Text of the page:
CSG Midwest
A bipartisan deal on how to manage the nation’s water resources has potentially big implications for the Great Lakes and the region’s states — authorization of a nearly $1 billion project at the Soo Locks, movement on a plan to stop Asian carp, and more money to protect drinking water.
Signed into law in October, the Water Resources Development Act (WRDA) also establishes new programs to research the eradication of zebra mussels and Asian carp and to explore technologies that prevent harmful algal blooms in the Great Lakes.

California recently became the first state to restrict the distribution of plastic drinking straws in order to reduce plastic pollution and ocean waste.

The law, signed by Gov. Jerry Brown in September, will go into effect on Jan. 1, 2019. Full-service restaurants will be prohibited from providing single-use plastic straws to consumers unless the consumer requests a straw. In bars and restaurants across the country, plastic straws have become a popular target among those aiming to reduce waste.

CSG Midwest
A trio of recently enacted bills in Michigan aims to help legislators take a longer, systematic view of how to meet the state’s infrastructure needs. According to Gov. Rick Snyder, his state is the first in the nation to implement this type of coordinated effort to manage drinking water, wastewater, stormwater, transportation and private utilities.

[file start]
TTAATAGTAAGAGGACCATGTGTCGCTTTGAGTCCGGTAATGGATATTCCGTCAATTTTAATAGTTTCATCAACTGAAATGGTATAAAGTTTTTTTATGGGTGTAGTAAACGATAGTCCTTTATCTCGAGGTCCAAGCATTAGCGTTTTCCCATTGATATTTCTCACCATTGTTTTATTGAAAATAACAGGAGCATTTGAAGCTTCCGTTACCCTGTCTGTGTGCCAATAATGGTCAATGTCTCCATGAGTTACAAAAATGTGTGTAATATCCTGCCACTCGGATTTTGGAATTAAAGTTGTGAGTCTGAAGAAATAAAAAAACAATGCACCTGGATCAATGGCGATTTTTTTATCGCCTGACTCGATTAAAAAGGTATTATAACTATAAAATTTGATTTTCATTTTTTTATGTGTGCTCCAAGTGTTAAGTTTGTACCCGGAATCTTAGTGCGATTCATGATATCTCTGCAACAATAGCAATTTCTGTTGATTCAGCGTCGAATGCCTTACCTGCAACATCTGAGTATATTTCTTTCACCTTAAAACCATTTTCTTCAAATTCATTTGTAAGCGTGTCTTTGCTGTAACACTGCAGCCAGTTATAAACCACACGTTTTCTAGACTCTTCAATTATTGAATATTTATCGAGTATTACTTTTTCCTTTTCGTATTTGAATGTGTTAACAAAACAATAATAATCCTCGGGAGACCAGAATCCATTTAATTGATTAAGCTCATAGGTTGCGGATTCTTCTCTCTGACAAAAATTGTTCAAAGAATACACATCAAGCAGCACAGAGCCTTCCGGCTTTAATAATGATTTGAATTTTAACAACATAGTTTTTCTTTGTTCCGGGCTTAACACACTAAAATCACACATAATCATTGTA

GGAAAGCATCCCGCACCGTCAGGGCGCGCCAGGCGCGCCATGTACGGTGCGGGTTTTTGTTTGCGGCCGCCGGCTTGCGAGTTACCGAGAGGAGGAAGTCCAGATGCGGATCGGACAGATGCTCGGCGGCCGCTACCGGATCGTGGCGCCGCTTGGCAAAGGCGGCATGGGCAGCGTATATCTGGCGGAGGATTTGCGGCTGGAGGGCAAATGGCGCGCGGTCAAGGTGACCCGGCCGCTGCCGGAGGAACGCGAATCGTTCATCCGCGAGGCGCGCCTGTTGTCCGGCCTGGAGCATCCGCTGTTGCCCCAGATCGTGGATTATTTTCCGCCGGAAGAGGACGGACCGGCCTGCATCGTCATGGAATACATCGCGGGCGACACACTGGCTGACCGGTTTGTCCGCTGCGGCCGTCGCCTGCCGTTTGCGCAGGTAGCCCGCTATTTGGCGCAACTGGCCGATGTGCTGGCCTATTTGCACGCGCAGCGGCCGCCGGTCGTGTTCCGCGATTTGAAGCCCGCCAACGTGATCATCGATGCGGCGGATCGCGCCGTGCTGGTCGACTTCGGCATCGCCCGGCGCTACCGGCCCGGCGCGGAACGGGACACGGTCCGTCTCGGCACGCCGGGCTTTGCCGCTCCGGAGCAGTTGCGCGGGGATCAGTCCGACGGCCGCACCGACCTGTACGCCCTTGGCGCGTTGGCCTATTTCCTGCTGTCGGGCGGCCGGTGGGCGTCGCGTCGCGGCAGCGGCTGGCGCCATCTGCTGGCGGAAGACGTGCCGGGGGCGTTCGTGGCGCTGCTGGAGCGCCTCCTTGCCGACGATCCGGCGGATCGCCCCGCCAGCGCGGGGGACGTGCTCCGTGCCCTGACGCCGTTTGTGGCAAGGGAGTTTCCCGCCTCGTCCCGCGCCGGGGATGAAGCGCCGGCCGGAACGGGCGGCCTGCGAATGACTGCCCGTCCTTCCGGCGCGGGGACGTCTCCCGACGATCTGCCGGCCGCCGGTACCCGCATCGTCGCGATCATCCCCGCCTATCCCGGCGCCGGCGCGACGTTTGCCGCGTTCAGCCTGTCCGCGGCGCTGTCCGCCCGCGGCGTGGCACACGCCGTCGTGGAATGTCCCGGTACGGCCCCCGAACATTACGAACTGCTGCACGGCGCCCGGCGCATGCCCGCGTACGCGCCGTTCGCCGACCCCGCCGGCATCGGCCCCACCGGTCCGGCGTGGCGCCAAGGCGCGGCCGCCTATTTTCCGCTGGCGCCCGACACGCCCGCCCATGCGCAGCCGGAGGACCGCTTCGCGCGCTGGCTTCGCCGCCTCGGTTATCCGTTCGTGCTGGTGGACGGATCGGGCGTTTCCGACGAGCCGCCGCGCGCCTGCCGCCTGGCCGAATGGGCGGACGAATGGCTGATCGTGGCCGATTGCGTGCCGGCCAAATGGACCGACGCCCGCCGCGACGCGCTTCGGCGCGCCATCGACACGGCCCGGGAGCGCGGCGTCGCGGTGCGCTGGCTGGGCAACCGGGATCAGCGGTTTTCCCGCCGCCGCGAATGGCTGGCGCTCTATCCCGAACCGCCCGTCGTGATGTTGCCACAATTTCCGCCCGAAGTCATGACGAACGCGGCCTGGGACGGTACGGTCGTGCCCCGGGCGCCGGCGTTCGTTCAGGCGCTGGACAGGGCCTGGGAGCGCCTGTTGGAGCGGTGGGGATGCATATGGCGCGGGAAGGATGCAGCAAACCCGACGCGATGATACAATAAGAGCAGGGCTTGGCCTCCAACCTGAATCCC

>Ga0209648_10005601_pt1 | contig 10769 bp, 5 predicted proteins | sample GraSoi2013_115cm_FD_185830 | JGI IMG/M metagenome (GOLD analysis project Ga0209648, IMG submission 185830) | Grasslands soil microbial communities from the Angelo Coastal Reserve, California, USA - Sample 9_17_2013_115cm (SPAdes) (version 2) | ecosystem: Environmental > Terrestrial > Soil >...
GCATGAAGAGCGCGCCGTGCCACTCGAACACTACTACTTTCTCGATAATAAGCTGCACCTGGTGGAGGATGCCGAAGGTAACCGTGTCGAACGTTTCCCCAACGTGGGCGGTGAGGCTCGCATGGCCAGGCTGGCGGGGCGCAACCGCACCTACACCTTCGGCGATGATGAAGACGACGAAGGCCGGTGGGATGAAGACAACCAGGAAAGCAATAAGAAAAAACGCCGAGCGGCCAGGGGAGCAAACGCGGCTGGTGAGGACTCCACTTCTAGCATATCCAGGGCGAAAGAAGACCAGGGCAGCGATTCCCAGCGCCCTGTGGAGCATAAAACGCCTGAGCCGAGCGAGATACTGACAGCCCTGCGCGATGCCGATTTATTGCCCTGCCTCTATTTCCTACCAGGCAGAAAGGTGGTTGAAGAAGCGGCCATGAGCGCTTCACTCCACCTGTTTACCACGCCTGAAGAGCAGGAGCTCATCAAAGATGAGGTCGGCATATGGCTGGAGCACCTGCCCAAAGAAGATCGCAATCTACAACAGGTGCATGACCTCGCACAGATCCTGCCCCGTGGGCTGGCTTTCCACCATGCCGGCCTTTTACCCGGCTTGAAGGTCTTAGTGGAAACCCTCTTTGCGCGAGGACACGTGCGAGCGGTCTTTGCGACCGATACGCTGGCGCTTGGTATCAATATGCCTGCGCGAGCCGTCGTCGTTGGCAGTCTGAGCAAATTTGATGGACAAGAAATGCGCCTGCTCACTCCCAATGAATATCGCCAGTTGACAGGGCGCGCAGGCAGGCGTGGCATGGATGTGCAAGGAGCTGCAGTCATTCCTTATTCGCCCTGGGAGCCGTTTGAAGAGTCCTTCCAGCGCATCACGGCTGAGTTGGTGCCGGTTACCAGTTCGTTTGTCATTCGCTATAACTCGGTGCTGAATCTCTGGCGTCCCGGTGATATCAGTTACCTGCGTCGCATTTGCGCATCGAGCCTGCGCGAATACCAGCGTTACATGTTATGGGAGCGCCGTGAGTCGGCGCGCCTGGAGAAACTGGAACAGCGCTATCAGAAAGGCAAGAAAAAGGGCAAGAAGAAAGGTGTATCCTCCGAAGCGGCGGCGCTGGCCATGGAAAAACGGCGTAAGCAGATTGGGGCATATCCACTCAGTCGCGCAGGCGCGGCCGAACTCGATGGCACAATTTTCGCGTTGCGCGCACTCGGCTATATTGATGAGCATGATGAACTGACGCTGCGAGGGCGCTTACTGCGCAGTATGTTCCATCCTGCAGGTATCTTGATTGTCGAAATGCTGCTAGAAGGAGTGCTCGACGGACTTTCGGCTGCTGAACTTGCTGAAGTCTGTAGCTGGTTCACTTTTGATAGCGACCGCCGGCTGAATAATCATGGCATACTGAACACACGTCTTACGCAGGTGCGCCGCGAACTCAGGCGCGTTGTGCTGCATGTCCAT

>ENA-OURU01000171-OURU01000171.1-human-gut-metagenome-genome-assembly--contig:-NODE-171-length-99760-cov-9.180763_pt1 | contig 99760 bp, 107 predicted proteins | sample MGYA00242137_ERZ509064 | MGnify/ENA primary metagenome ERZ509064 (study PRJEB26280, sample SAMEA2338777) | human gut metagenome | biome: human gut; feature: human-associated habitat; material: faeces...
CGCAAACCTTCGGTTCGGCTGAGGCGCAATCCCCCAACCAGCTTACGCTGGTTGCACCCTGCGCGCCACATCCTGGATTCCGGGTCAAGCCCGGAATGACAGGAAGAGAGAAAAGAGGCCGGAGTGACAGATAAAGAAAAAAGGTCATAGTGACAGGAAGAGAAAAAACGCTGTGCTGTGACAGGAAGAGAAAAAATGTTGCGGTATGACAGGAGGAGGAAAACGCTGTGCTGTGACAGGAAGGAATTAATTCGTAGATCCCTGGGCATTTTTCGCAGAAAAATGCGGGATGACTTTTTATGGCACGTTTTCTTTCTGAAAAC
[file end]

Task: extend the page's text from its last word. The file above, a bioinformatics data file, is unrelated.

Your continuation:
CSG Midwest
Last fall, nine Lake Erie experts identified specific strategies that they viewed as most important to reducing phosphorus runoff and preventing harmful algal blooms in the lake’s western basin. As of early June, Ohio legislators were moving toward passage of a bill backing those scientists’ findings with state dollars.
“That was the blueprint — use those evidence-based strategies and then target the funds to critical areas in the sub-watersheds [of the western basin],” says Rep. Steven Arndt. Ohio admittedly has a long way to go to reach its target — a 40 percent reduction in phosphorus loads by 2025. That is the amount specified in binational agreements between the United States and Canada and among the governments of Michigan, Ohio and Ontario.